Swiss Franc Fallout Claims Mass Casualties

Forex traders like ETX Capital have this week been witness to one of the most damaging currency swings in the modern trading era.

The abandonment of the francs currency ceiling against the euro saw its value soar by around 30 per cent, leaving investment banks and foreign exchange brokers around the world struggling to deal with the fallout.

A Global Catastrophe

It was a gloomy start to the week for financial market investors from around the world, with a leading European broker filing for administration on Monday, and a Danish bank forced to survey their stunning losses after the franc’s sudden, violent swing.

The Financial Conduct Authority (FCA) has reported sending out mass letters to a large number of currency brokers, urging them to update the regulator as to the extent of the damage to their balance sheets.

This widespread chaos was catalysed by last Thursday’s market movements, which saw the Swiss franc abandon its currency ceiling against the euro. The event has already been described as arguably the most damaging currency swing in the modern trading era.

The worst affected victims are investment banks and foreign exchange brokers, with one of the most note-worthy casualties being leading broker Alpari. Although a last minute rescue was put into effect, it proved too little to save the forex giant. Denmark’s Saxo bank is also reported to have suffered significant losses.

The Factors Driving the Swiss Franc Crisis

Many commentators have been dazzled by the sheer extent of the chaos, but should it truly have come as such a surprise? The answer is no.

The industry has always proved lightly regulated, with customers offered worryingly large amounts of leverage as an enticement to trade. Those who chose to deposit money with brokers were able to use this as collateral for borrowing much larger sums in an attempt to magnify their trading positions.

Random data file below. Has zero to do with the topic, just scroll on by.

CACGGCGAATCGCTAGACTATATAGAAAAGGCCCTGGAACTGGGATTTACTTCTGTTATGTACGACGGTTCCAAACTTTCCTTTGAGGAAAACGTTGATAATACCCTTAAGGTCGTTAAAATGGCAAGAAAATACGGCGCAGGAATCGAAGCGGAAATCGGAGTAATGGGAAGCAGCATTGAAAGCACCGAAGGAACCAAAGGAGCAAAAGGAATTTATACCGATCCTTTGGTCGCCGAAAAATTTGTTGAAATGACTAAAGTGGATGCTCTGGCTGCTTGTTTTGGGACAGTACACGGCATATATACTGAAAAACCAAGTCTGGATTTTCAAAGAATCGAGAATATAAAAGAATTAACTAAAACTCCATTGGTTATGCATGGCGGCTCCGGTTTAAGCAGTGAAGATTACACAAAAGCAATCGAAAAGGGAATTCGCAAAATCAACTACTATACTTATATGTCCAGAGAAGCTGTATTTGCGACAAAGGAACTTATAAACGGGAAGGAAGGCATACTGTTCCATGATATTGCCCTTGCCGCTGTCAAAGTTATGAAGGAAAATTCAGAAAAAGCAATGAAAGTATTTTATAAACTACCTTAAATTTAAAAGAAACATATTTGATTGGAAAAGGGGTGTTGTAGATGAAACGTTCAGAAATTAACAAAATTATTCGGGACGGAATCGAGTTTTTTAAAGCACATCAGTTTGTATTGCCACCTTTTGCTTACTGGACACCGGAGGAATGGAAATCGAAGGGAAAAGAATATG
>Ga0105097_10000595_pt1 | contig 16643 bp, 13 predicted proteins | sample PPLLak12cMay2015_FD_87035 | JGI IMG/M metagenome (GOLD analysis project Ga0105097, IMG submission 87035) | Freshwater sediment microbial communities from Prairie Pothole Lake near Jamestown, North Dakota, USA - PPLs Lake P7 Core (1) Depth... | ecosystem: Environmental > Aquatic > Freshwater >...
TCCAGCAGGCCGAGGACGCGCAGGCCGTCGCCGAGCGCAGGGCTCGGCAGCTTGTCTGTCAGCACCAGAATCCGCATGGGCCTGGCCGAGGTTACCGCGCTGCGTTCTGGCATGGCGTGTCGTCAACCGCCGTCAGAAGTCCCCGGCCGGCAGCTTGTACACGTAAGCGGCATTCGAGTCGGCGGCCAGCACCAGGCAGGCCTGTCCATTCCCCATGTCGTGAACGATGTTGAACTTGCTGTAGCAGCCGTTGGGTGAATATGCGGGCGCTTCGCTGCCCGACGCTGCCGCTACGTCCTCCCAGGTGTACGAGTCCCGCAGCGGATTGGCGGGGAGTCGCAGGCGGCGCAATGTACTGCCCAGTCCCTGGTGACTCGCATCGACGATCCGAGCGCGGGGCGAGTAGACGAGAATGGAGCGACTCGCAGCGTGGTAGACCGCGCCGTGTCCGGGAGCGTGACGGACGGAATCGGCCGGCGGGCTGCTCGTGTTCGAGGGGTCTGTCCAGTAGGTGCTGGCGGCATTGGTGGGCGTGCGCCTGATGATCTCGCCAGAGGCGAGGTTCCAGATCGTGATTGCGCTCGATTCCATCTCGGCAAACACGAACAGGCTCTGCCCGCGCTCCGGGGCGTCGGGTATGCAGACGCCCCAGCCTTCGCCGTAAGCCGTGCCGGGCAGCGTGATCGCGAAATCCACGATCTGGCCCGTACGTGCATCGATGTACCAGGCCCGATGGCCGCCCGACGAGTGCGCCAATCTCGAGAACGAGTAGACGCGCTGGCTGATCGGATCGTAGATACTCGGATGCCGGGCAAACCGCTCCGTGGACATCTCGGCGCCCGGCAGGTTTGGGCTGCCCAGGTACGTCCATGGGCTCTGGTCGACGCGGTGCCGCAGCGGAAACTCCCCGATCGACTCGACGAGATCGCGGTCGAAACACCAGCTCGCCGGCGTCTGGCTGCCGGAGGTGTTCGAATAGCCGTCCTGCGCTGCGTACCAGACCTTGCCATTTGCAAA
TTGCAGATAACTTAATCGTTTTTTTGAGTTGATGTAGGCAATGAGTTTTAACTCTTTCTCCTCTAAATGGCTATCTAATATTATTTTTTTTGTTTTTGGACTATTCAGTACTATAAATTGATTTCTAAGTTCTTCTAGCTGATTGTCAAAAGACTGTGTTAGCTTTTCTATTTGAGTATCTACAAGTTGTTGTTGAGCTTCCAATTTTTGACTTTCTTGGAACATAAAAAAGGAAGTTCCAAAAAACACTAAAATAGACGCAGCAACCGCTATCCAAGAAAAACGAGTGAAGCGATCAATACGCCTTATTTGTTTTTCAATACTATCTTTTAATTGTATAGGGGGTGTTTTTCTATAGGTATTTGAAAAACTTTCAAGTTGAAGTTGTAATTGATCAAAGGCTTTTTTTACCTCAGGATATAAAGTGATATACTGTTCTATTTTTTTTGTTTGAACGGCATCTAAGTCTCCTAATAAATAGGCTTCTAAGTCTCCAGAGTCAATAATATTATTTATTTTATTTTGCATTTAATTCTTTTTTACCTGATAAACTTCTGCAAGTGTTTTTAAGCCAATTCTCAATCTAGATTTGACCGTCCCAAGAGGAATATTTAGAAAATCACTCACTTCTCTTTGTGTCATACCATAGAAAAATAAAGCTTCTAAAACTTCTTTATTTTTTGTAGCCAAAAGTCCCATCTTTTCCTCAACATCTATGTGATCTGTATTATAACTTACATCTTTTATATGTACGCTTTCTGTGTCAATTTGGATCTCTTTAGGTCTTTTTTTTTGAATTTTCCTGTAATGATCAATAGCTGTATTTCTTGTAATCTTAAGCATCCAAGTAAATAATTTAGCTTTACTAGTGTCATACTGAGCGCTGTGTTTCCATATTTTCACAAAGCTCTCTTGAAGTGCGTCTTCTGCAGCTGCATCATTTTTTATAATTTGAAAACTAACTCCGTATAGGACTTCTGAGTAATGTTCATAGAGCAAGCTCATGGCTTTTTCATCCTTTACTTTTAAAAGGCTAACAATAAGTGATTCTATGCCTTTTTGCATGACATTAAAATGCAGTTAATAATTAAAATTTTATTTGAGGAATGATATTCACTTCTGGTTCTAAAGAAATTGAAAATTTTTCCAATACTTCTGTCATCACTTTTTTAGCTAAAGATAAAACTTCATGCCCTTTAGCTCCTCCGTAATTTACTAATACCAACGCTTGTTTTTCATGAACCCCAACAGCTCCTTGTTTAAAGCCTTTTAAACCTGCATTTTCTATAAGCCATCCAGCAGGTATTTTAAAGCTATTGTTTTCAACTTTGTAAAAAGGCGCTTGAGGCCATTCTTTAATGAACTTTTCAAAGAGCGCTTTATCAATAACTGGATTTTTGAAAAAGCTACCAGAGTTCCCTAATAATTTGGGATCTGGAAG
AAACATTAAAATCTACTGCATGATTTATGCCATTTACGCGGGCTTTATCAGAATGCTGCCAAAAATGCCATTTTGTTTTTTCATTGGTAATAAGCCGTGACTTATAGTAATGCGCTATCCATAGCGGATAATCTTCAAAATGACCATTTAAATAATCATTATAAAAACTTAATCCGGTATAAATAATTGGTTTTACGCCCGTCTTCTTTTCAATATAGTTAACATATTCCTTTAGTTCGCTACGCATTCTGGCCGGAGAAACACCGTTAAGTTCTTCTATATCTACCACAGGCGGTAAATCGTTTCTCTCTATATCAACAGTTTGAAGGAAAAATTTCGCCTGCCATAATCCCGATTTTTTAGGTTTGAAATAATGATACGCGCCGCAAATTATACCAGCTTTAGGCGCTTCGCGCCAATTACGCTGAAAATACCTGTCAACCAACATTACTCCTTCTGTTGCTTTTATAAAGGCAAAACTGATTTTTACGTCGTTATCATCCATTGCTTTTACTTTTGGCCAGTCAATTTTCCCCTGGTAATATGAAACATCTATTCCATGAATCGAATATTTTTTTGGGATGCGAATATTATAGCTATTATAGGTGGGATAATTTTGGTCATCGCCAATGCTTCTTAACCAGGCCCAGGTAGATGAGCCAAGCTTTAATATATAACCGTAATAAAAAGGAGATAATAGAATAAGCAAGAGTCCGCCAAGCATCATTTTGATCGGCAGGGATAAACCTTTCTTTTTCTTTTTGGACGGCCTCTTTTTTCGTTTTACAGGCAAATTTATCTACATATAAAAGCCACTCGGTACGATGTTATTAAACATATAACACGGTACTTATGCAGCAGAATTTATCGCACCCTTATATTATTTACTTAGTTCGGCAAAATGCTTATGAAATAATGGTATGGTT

Much of the fallout has been centred in London, the global hub of currency trading. In the city, it has not been uncommon for investors to find themselves being offered 100-200 times the amount they’ve deposited in their account to use in their trades. Another common practice was to cover client losses beyond their deposit in the short term, in order to allow customers to gear up their accounts.

What has happened in this instance is that these violent market movements have prompted investors to call in larger payment margins from their customers, many of who have found themselves unable to foot the bill.

The Casualties

The list of causalities in the wake of the storm has proved indiscriminate, with big names including IG Group, CMC Markets, Swissquote, Oanda, and Interactive Brokers all reporting significant losses.

In the US, FXCM were forced to accept $300 million from Leucadia National to allay fears that they would breach their capital requirements.

In New Zealand, Global Brokers closed its doors.

Denmark’s Saxo Bank has also experienced significant losses, although its survival seems guaranteed. The bank has stated that it has suffered losses due to customers unable to pay their debts, but will still be able to fulfil its regulatory capital requirements.

The future of UK-based Alpari looks less certain. KPMG has been appointed as a special administrator in the wake of a failed take-over deal. The company employs 170 people, and has almost $100 million in client money that has already been segregated under FCA rules.

KPMG’s Richard Heis states: “We have had a number of enquiries from interested parties in relation to the company’s business. We will be speaking with these parties and others over the next few days, and hope to secure a deal to preserve the business and jobs as far as possible.”

The FCA’s Response

The FCA has been proactive in its reaction to the crisis. It had already embarked upon a root-and-branch review of the retail forex sector, and the crisis looks set to play a major role in its continued investigations.

It is reported that the concerns raised within the FCA report are similar to those of France’s Autorité des Marchés Financiers, who last year reported that 85 per cent of customers lost money through retail-forex trading. Following the devastation left in the wake of the current currency crisis, the FCA report looks set to posit similarly damning findings.  

About the Author
Robert Turp promotes excellence in trading by offering you a frank, unbiased view of forex trading in educational and informational content. He provides all the resources you require to improve your knowledge and practical abilities. The goal is to make the forex market as accessible to as many individuals as possible, and to help everyone make the very most of it.

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